Support Hyperallergic’s independent arts journalism.
Luckily for us, there seems to be a publication for every niche, desire, and obsession — and the book fairs are catching up. This year marks the first for the Brooklyn Dirty Book Fair, titled Crushed. Put together by the artist and curator Matthew Leifheit, the fair, which will be annual, is described as “a platform for independent publishers of erotic and pornographic material and artists working with sex.” It will be held this weekend at Greenpoint’s Point Green Studio and promises to break from the traditional booth format with a nude performance by classical and jazz musicians and what’s been advertised as an “orgy afterparty.”
“I … believe people will come out to a fair that is specifically smutty,” said Leifheit. “You could bring a Tinder date to the fair, for example, as a titillating prelude to dinner.”
Among the highlights is a looping video of rarely seen erotic photographs by George Pitts, who died earlier this year, and a brand new performance by M. Lamar, who often explores race and desire in his musical, multimedia works. You’ll also have the chance to peruse plenty of printed projects, including queer zines from the vast collection of Shelley Fox Aarons and Phil Aarons, the president of Printed Matter’s board, and multiple issues of MATTE Magazine, which Leifheit began in 2010 as a way to highlight individual artists and queer life. I personally recommend checking out Math Magazine, a publication run by women that seeks to reimagine porn “through depictions of desires that are often sought but rarely seen.”
If you stick around on Saturday night, look out for a screening of erotic short films, selected by Michael Thomas Vassallo.
When: Saturday, July 15 and Sunday, 16, 12pm–9pm
Where: Point Green Studio (260 Java Street, Greenpoint, Brooklyn)
More info here.
“Black infants in America are now more than twice as likely to die as white infants—11.3 per 1,000 black babies, compared with 4.9 per 1,000 white babies, according to the most recent government data—a racial disparity that is actually wider than in 1850, 15 years before the end of slavery, when most black women were…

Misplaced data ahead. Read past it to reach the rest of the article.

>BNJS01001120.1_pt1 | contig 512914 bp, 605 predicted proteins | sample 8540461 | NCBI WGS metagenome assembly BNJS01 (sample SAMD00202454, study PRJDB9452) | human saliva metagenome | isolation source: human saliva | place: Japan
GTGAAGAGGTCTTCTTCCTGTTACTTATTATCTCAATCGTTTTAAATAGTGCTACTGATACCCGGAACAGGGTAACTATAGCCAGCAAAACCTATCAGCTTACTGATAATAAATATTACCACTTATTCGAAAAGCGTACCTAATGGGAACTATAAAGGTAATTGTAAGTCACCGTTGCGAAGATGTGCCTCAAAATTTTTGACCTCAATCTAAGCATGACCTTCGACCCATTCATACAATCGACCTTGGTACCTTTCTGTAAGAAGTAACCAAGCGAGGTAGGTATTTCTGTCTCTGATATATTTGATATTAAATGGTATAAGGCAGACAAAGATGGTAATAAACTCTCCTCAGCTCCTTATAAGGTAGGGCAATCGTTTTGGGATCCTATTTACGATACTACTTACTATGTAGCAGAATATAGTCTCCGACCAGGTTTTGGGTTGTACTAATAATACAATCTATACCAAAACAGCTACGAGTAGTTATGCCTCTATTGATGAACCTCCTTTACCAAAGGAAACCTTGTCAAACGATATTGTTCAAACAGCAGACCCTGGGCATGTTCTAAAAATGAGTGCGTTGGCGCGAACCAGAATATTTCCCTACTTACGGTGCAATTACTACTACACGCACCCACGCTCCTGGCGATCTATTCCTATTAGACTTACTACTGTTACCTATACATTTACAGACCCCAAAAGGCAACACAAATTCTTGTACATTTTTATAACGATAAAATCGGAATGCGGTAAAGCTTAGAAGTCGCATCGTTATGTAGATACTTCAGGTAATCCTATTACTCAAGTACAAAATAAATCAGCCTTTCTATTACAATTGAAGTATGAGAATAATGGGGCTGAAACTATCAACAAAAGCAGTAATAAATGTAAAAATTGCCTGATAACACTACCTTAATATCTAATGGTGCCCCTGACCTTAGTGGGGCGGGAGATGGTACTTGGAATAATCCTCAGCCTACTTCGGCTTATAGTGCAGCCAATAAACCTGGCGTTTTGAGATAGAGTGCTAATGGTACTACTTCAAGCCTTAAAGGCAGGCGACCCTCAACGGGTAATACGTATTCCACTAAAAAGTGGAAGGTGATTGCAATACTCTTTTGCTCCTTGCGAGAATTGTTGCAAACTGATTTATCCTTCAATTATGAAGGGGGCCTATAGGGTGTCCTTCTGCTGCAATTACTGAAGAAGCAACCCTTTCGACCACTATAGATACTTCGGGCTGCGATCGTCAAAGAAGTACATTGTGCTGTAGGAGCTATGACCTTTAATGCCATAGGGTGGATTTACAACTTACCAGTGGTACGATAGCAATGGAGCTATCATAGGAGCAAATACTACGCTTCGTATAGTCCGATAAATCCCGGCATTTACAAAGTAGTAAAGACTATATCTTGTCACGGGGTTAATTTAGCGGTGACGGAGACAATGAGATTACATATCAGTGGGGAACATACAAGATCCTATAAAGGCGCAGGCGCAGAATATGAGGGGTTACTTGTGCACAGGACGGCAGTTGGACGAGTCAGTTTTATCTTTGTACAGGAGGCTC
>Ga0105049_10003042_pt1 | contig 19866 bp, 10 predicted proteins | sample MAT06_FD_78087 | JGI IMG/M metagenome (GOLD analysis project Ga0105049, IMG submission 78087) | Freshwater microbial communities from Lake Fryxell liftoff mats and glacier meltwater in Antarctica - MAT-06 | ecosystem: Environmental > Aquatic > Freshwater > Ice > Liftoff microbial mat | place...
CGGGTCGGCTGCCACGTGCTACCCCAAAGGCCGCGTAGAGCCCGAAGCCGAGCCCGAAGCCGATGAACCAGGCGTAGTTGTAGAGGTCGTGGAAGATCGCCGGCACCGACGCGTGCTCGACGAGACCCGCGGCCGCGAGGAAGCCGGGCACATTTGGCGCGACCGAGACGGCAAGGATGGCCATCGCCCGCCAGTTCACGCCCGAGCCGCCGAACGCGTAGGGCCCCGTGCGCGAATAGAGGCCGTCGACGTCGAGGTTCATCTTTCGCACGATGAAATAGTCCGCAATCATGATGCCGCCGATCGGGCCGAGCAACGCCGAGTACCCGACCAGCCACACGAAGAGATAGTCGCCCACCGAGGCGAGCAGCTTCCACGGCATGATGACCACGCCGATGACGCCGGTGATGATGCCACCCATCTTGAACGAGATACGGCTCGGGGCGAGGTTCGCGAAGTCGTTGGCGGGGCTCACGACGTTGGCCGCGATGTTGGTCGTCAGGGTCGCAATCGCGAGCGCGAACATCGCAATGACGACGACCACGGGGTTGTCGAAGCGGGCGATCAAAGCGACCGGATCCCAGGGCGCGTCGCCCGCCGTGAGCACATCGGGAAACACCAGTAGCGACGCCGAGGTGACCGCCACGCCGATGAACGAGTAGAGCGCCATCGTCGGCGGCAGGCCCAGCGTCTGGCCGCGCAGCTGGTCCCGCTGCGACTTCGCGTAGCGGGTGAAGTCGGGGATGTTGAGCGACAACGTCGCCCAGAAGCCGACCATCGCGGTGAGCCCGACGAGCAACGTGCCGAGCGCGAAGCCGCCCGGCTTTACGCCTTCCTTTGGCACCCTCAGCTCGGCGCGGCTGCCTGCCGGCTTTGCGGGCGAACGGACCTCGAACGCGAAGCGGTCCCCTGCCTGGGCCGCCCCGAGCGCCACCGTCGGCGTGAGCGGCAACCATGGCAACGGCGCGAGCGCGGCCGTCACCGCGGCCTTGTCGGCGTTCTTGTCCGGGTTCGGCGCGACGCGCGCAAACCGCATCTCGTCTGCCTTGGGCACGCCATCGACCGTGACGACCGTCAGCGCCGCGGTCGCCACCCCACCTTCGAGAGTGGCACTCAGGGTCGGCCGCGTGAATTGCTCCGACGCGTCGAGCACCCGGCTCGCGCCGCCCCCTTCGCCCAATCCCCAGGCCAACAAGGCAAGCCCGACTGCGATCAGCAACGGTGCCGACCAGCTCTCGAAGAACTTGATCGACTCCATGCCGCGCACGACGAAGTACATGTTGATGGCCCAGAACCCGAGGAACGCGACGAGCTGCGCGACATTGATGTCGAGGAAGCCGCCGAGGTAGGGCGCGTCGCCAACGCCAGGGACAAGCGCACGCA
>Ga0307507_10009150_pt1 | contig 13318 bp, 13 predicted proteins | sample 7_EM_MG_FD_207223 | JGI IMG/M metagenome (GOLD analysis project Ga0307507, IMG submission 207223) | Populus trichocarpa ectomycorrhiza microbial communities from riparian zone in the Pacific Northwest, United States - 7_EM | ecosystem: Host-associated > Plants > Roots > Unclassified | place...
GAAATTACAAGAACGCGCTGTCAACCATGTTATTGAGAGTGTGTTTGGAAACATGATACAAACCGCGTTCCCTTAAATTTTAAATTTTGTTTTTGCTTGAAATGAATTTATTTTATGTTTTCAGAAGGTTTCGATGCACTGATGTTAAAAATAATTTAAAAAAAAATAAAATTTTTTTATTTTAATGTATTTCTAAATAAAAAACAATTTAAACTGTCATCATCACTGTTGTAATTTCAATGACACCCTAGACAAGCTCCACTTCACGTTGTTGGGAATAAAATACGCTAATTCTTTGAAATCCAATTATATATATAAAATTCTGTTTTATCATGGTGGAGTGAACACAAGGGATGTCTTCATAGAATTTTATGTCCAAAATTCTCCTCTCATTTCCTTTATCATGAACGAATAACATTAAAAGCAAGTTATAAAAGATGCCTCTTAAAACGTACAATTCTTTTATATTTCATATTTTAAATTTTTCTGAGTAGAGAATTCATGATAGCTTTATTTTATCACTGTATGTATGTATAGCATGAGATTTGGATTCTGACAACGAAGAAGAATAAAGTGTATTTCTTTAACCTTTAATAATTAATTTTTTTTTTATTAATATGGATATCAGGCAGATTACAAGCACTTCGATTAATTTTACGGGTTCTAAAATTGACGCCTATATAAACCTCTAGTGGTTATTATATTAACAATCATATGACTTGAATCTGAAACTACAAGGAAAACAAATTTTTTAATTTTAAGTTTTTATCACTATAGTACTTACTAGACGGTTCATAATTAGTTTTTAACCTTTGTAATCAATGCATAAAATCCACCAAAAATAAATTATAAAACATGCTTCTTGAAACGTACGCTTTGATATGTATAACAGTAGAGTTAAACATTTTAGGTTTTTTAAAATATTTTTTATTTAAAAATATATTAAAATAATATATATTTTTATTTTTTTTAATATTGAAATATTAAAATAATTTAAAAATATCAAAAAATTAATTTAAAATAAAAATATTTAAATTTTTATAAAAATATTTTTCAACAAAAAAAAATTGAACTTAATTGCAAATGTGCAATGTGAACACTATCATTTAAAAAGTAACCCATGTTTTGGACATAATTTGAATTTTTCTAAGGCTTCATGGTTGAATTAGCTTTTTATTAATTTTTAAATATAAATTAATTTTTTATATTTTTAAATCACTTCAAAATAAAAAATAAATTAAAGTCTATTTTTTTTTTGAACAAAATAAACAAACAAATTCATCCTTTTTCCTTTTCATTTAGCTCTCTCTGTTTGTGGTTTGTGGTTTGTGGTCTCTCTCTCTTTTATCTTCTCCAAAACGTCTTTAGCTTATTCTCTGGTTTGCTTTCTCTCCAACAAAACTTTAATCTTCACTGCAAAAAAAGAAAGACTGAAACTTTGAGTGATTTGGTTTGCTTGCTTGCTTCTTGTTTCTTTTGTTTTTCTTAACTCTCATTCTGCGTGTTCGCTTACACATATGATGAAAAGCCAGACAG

he ownership of images has a long and nuanced legal history, which has evolved dramatically in recent years as cultural standards and photographic technologies have rapidly advanced
The show, which honors the 50th anniversary of an exhibition history once ignored, continues a series of projects documenting Wilmington’s contemporary art scene.
Renty and his daughter Delia. Renty was an enslaved African, kidnapped from the Congo, sold and forced into slave labor on the South Carolina plantation of B.F. Taylor
What is the relation between possessing a person, possessing their image, and dispossessing their progeny
As a scholar of African American history and photography whose work has focused on the status of violent images in museums and archives, I fully support the validity of Ms. Tamara Lanier’s claim and the amicus brief.
Two K-12 art teachers will each receive a $1,000 cash gift and an additional $500 to put toward classroom art supplies. Nominations are due October 31.
The daguerreotypes of Renty Taylor, Delia, Drana, Alfred, Jack, George Fassena, and Jem remained in an unused storage cabinet until 1975, when it was discovered by an employee of the Peabody Museum.
I am writing in support of the amicus curiae brief submitted by Professor Ariella Aïsha Azoulay of Brown University for the full restitution of the daguerreotypes of Renty Taylor and his daughter Delia, currently held by Harvard University, to their familial descendant, Tamara Lanier.
We cannot be indifferent to the long-lasting effects of photography. The photographs at the center of Lanier v. Harvard are relentless in making Renty and Delia Taylor work and perform as slaves. The pain inflicted on them has not ceased. Photography has the capacity to propagate harm, and we have the moral obligation to interrupt…